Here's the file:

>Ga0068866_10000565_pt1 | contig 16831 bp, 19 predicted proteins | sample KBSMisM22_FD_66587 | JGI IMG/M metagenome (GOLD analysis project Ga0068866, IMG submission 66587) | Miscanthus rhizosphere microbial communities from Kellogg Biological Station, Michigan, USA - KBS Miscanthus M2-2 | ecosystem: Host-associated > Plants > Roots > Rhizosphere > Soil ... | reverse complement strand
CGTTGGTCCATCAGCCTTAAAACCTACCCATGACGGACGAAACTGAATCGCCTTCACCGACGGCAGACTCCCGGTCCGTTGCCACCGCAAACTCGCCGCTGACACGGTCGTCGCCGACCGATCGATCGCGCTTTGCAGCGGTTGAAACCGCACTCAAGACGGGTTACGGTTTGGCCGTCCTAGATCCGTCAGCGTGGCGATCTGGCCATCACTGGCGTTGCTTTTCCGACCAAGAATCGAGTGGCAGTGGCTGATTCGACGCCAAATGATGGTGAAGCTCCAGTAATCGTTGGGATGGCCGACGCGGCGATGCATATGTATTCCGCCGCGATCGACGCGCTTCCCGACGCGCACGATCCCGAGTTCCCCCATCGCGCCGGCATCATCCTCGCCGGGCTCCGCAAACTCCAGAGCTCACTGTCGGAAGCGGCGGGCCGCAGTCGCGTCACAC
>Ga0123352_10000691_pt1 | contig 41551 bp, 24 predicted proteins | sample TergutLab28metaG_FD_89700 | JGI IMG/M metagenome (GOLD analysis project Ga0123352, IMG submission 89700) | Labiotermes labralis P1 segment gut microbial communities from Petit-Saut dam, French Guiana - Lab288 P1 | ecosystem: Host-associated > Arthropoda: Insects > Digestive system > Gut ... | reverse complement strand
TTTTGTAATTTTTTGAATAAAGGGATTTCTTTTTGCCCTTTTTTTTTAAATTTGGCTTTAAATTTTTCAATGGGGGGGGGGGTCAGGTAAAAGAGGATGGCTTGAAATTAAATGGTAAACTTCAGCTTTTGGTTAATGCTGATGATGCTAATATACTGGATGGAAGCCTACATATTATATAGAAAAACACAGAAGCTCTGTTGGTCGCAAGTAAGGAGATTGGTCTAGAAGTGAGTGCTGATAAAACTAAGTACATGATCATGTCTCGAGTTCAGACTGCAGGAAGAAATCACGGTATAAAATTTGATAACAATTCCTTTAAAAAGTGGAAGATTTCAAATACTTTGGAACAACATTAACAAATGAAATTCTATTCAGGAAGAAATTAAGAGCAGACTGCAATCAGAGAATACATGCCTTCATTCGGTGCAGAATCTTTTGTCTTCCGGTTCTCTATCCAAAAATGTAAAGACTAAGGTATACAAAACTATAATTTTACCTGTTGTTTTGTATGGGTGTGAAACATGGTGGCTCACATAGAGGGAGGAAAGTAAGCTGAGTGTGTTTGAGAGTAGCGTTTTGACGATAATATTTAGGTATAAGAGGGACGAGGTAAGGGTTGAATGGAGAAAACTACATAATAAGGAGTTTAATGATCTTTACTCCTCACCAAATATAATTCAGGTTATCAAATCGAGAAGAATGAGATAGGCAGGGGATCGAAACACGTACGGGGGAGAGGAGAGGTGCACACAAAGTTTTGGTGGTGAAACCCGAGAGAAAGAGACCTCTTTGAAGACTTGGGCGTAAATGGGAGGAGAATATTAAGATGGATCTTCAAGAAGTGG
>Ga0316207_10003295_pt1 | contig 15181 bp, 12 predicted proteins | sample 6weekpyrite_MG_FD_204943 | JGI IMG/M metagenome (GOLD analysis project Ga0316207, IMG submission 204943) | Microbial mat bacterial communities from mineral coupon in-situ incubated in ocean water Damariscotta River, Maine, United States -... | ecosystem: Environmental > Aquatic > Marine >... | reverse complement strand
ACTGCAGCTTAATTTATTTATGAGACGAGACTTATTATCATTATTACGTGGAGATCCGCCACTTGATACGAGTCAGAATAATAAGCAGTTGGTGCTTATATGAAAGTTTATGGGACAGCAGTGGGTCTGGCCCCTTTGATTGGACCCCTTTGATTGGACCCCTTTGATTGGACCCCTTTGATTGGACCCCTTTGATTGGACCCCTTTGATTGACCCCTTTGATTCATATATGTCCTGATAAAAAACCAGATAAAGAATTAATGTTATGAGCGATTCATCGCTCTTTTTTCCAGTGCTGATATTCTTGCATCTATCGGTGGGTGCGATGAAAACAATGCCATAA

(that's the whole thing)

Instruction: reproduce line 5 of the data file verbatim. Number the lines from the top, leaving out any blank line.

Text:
>Ga0316207_10003295_pt1 | contig 15181 bp, 12 predicted proteins | sample 6weekpyrite_MG_FD_204943 | JGI IMG/M metagenome (GOLD analysis project Ga0316207, IMG submission 204943) | Microbial mat bacterial communities from mineral coupon in-situ incubated in ocean water Damariscotta River, Maine, United States -... | ecosystem: Environmental > Aquatic > Marine >... | reverse complement strand